I have more fun cooking on Lava Rock than should be allowed. Its a secret you see, right in front of you but hidden. You know if somebody fights or complains about flares on lava rock they dont have the right idea about a secret talent lava rock has, that is unparalleled in the various grill anti flare, heat source protecting, drip catching methods. And its really clean. In fact, its probably the cleanest way to cook because its grilling with steam. Imagine some Hawaiian with some pork cooking on some dying lava on the edge of the sea. The heat makes steam, but the rock is hot enough to sear. Its easy to imagine the quantity of water involved is high. The porous rock produced when hot lava hits cold water has a huge surface area and can hold a great deal of water. The holes caused by the original heat and water created steam tunnels which all lead outside the rock. When I am cooking with Lava Rock its on my grill, which is a high heat source. When I smoke, I could use them in my pan, but usually I am boiling the water enough to keep a moist smoker so I dont worry about it. No, I like Lava Rock on my grill.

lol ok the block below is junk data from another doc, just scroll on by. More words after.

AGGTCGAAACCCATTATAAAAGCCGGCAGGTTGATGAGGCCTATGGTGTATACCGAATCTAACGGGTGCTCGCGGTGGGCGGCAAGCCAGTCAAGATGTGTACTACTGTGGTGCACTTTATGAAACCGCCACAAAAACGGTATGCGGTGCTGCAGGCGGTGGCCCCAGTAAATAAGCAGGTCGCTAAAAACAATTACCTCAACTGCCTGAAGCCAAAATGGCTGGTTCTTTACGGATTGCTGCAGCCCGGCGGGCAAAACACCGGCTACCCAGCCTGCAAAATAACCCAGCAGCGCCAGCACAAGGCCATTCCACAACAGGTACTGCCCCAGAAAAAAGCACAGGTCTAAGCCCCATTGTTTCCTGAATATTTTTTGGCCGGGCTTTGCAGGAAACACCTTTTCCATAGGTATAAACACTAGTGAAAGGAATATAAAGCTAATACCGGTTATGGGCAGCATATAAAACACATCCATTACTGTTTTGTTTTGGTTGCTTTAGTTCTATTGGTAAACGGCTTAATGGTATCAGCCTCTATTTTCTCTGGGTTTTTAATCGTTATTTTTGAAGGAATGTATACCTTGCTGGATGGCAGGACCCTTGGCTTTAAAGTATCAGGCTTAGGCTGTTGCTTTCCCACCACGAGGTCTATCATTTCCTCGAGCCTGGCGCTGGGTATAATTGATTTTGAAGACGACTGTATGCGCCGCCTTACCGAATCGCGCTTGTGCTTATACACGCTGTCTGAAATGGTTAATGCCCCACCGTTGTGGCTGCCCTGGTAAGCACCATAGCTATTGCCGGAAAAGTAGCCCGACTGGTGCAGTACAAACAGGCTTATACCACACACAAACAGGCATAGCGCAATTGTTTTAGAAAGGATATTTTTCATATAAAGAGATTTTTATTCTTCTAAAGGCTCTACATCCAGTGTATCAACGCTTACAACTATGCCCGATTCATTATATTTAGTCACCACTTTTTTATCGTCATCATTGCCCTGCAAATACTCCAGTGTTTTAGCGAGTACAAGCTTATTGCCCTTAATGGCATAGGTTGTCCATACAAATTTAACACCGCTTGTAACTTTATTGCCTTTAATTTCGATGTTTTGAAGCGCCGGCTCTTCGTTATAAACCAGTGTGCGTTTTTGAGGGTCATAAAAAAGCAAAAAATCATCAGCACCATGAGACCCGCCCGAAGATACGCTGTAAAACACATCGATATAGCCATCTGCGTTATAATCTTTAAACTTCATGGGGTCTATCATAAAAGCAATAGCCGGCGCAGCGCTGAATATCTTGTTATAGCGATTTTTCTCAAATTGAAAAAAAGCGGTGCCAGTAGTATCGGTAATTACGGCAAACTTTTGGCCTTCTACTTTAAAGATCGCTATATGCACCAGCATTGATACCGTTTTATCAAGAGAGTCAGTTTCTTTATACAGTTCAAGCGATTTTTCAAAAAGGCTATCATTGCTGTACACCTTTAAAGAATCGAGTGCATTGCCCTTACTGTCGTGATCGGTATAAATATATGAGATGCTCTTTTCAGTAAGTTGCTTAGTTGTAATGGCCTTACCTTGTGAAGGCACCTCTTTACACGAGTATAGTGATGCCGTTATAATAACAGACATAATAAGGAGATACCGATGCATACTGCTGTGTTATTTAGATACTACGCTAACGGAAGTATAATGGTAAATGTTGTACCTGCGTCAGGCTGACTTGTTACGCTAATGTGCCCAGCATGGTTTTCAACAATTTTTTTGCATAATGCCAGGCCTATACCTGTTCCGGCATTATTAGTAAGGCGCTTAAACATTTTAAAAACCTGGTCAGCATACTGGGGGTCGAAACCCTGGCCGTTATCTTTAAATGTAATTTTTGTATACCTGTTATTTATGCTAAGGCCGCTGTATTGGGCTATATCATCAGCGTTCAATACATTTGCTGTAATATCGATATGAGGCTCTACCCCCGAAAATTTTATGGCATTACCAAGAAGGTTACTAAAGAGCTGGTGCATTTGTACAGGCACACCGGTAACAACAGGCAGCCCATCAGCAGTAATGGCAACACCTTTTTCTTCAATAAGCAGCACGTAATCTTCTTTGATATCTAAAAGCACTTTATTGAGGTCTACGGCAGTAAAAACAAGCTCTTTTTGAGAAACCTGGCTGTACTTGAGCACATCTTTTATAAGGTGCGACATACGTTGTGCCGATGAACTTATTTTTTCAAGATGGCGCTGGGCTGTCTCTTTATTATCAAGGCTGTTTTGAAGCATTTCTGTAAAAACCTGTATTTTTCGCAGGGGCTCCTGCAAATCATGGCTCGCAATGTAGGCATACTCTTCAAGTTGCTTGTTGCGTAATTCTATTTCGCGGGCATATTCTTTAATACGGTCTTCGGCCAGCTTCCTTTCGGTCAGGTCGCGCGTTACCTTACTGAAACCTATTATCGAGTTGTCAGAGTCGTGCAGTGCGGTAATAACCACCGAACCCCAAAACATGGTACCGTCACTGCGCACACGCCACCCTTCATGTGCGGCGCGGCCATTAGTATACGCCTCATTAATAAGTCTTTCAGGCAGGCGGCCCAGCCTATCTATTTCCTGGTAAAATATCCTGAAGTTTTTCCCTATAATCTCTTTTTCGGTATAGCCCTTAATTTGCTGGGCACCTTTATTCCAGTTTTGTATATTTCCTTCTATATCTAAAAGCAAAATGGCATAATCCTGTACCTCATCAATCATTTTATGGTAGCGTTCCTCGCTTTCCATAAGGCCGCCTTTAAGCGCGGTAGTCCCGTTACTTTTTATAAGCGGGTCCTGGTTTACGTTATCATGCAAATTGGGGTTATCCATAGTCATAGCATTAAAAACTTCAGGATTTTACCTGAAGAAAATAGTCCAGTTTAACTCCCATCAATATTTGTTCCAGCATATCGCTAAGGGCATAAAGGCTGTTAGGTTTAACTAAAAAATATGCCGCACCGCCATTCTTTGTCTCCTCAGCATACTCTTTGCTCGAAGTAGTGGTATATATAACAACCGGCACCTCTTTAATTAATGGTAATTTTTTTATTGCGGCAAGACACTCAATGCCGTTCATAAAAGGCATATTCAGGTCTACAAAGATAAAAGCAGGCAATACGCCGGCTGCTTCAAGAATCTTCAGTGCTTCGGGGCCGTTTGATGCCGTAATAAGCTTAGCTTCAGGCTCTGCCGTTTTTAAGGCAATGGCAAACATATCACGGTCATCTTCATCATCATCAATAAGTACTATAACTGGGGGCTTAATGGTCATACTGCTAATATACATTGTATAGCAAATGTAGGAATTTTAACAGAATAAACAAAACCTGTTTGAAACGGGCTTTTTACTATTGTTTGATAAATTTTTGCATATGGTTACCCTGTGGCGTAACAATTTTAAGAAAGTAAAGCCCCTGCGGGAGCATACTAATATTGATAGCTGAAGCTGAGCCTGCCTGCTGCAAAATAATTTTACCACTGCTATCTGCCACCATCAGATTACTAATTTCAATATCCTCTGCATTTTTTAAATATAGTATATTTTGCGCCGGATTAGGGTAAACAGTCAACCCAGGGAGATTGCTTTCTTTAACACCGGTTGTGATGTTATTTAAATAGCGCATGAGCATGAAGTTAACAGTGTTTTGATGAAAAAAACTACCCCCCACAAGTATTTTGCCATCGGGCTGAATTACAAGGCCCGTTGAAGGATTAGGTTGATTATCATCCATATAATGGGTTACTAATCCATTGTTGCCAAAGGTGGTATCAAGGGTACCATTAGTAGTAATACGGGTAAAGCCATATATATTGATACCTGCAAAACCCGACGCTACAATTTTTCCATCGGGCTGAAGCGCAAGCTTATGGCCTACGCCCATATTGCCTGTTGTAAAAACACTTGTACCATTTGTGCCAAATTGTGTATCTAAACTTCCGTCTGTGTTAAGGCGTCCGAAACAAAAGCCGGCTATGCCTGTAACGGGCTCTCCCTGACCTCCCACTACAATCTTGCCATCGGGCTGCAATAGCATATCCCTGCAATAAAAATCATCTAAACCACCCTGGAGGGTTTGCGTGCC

I will fire the grill and throw on the burgers say, or sausages. Usually on a medium grill, but tonight it was cool and raining so I had it on high. It sits on the edge of a gazebo so it catches a little rain.
Anyway, under high heat dry lava rock is famous for flaring uncontrollably, but thats just because it misses the ocean. When you add water, or my case I love hops flavored steam so I use beer, things begin to change in that respect. If you run a real hot fire you have to attend it a bit more by adding more liquid, but you can create a cooking condition that is neither pure steam nor pure dry heat but a combination of both. The flares tell you where the rock is dry and thirsty. Give it a good drink and close the lid. Its like pyrotechnics to watch, steam boiling or flares crackling high. The purifying effects of the steam keep the food moist and cleans the grill neatly, and even if the grill flares a bit it doesnt burn the moist food like you would think because the food is moist. If I cook on a low temp, there are no flares as I moisten the rock along the cook, but not much and not often like a high fire would require. Medium heat is in between for time between waterings. To clean too much buildup, which lots of cooking on low can create, imagine it to be like the black coating on a cast iron ware. Black and oily. Fire the grill high and dry and it will self clean. When the fire starts let it burn until the rocks are clean and porous again and you are ready to go. My wife is suspicious, but tonight I cooked 4 lbs of hamburger and toasted the skin on 10 Brats and the grill drank 3 beers.
Afterwards, no greasy build up, even a polished clean hot spot in the middle of the grill. All the black on the grill is carbonized material at this point.Edited by Trickyputt - 11/17/14 at 3:54pm